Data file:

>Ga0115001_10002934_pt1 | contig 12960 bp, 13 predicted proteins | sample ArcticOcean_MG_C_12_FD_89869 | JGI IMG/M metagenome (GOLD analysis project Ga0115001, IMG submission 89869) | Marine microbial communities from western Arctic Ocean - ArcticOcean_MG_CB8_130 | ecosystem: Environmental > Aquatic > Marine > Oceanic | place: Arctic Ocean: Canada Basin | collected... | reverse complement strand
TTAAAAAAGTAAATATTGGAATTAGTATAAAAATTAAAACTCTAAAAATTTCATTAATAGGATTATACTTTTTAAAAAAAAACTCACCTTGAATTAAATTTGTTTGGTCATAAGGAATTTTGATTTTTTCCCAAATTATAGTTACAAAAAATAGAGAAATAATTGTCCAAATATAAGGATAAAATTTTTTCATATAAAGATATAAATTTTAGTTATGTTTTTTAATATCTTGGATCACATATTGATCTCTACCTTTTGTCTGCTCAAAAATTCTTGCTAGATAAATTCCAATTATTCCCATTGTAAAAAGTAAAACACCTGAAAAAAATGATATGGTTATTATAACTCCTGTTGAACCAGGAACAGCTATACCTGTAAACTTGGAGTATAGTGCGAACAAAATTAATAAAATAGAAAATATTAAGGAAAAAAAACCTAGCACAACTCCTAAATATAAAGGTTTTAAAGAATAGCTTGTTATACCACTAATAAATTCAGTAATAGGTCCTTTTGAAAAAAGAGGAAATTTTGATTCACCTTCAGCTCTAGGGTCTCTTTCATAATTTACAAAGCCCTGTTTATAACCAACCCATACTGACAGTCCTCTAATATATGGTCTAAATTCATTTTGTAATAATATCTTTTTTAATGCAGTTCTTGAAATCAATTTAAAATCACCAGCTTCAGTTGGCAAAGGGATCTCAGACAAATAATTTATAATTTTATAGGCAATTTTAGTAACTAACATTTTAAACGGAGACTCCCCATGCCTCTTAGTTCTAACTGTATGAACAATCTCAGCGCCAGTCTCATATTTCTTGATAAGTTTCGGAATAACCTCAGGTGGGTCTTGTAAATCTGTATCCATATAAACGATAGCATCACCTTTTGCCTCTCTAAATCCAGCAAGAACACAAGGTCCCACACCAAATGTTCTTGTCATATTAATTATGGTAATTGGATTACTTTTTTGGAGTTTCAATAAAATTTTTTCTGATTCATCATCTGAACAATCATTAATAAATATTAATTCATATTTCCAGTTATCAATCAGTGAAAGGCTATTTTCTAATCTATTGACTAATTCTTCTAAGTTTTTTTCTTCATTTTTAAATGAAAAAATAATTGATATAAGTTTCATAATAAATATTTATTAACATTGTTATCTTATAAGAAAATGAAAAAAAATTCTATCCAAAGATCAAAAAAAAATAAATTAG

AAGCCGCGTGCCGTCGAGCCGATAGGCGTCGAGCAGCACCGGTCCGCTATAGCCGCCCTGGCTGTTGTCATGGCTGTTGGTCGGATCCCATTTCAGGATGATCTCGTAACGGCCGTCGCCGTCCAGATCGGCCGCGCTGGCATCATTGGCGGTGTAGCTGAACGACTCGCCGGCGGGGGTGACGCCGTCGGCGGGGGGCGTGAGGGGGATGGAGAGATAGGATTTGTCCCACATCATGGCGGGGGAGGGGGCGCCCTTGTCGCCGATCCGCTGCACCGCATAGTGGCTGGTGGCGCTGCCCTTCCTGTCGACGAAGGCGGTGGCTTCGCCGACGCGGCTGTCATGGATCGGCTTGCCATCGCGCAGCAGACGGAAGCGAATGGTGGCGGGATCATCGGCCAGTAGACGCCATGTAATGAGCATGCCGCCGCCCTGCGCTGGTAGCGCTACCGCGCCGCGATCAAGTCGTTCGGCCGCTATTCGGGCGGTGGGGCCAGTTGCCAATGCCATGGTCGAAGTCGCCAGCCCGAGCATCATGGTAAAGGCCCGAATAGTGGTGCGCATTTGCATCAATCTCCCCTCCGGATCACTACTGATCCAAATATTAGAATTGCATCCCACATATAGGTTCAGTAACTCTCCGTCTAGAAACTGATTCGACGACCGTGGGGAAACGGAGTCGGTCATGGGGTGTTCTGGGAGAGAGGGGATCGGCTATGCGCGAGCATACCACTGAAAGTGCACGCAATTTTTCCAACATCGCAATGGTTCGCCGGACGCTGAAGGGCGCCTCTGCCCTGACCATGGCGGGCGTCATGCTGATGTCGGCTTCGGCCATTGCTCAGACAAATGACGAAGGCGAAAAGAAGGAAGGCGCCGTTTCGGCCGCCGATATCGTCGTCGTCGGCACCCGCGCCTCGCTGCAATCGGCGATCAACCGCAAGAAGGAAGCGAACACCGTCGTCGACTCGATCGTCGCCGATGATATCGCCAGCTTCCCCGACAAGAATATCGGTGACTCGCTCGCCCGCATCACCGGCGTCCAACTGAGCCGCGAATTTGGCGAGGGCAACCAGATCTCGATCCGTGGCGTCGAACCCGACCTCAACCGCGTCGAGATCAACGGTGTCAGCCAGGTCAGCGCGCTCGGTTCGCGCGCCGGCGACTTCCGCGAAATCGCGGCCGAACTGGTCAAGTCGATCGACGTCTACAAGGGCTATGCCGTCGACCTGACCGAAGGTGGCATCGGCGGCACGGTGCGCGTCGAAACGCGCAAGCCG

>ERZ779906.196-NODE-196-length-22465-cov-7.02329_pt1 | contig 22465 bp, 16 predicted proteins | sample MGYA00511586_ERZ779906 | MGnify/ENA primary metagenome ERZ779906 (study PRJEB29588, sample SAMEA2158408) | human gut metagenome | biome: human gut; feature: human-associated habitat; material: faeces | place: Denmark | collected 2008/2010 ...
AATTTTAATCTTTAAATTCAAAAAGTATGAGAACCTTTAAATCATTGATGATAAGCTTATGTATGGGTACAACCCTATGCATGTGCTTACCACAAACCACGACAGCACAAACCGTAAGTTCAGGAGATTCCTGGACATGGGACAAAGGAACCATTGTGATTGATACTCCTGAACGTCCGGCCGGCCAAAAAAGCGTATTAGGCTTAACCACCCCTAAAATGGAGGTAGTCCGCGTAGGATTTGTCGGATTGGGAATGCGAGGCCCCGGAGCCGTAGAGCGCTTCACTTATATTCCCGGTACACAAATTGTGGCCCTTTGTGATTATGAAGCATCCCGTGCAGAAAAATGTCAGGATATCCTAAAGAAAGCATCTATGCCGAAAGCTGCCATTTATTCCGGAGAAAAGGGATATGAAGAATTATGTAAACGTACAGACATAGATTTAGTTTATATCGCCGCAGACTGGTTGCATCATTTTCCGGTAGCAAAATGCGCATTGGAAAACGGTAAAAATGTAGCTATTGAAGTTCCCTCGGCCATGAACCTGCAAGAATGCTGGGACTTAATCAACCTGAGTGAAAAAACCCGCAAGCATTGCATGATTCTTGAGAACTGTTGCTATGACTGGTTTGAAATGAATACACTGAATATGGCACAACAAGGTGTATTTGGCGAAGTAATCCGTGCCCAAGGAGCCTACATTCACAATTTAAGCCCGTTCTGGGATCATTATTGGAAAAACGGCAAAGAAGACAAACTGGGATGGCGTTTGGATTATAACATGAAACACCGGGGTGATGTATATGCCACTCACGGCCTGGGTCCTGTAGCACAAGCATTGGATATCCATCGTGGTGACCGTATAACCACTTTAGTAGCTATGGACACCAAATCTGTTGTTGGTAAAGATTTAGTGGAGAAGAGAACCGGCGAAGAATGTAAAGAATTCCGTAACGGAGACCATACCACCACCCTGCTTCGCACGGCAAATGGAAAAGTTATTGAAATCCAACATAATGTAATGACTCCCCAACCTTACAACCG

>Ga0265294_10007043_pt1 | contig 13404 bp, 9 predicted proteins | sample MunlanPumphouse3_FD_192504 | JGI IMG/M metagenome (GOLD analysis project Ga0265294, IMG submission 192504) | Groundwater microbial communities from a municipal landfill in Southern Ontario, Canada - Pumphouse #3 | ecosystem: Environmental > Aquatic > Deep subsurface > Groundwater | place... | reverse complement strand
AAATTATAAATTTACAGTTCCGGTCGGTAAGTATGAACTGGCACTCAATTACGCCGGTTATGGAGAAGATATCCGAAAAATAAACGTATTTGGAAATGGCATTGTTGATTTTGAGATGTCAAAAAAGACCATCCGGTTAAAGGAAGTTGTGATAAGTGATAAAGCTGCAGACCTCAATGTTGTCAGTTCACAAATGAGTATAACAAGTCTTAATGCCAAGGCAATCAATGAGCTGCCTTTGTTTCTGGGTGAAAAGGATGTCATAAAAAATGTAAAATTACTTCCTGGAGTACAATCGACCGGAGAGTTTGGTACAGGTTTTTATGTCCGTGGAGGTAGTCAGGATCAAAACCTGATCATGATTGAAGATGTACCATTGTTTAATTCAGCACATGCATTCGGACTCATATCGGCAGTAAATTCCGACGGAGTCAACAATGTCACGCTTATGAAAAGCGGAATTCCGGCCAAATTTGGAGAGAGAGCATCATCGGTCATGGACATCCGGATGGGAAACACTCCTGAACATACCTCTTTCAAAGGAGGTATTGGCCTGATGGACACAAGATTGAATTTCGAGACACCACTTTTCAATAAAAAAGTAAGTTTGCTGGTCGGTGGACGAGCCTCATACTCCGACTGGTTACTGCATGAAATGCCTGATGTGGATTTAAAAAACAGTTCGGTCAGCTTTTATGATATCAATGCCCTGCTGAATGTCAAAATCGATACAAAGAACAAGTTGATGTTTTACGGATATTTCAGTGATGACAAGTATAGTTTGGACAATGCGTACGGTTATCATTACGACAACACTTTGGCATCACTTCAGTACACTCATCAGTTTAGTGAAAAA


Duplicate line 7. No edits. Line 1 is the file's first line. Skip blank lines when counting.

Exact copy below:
AAATTATAAATTTACAGTTCCGGTCGGTAAGTATGAACTGGCACTCAATTACGCCGGTTATGGAGAAGATATCCGAAAAATAAACGTATTTGGAAATGGCATTGTTGATTTTGAGATGTCAAAAAAGACCATCCGGTTAAAGGAAGTTGTGATAAGTGATAAAGCTGCAGACCTCAATGTTGTCAGTTCACAAATGAGTATAACAAGTCTTAATGCCAAGGCAATCAATGAGCTGCCTTTGTTTCTGGGTGAAAAGGATGTCATAAAAAATGTAAAATTACTTCCTGGAGTACAATCGACCGGAGAGTTTGGTACAGGTTTTTATGTCCGTGGAGGTAGTCAGGATCAAAACCTGATCATGATTGAAGATGTACCATTGTTTAATTCAGCACATGCATTCGGACTCATATCGGCAGTAAATTCCGACGGAGTCAACAATGTCACGCTTATGAAAAGCGGAATTCCGGCCAAATTTGGAGAGAGAGCATCATCGGTCATGGACATCCGGATGGGAAACACTCCTGAACATACCTCTTTCAAAGGAGGTATTGGCCTGATGGACACAAGATTGAATTTCGAGACACCACTTTTCAATAAAAAAGTAAGTTTGCTGGTCGGTGGACGAGCCTCATACTCCGACTGGTTACTGCATGAAATGCCTGATGTGGATTTAAAAAACAGTTCGGTCAGCTTTTATGATATCAATGCCCTGCTGAATGTCAAAATCGATACAAAGAACAAGTTGATGTTTTACGGATATTTCAGTGATGACAAGTATAGTTTGGACAATGCGTACGGTTATCATTACGACAACACTTTGGCATCACTTCAGTACACTCATCAGTTTAGTGAAAAA